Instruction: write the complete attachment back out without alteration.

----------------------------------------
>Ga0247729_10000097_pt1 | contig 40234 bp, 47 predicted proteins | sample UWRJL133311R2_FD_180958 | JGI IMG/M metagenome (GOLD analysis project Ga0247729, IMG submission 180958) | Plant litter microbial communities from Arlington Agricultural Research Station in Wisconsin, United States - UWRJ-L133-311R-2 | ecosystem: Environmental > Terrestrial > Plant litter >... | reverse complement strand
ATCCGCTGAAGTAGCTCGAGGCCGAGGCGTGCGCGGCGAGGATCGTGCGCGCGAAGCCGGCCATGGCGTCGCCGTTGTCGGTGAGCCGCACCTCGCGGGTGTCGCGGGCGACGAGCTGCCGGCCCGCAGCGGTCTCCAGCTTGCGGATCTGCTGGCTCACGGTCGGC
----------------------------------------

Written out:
>Ga0247729_10000097_pt1 | contig 40234 bp, 47 predicted proteins | sample UWRJL133311R2_FD_180958 | JGI IMG/M metagenome (GOLD analysis project Ga0247729, IMG submission 180958) | Plant litter microbial communities from Arlington Agricultural Research Station in Wisconsin, United States - UWRJ-L133-311R-2 | ecosystem: Environmental > Terrestrial > Plant litter >... | reverse complement strand
ATCCGCTGAAGTAGCTCGAGGCCGAGGCGTGCGCGGCGAGGATCGTGCGCGCGAAGCCGGCCATGGCGTCGCCGTTGTCGGTGAGCCGCACCTCGCGGGTGTCGCGGGCGACGAGCTGCCGGCCCGCAGCGGTCTCCAGCTTGCGGATCTGCTGGCTCACGGTCGGC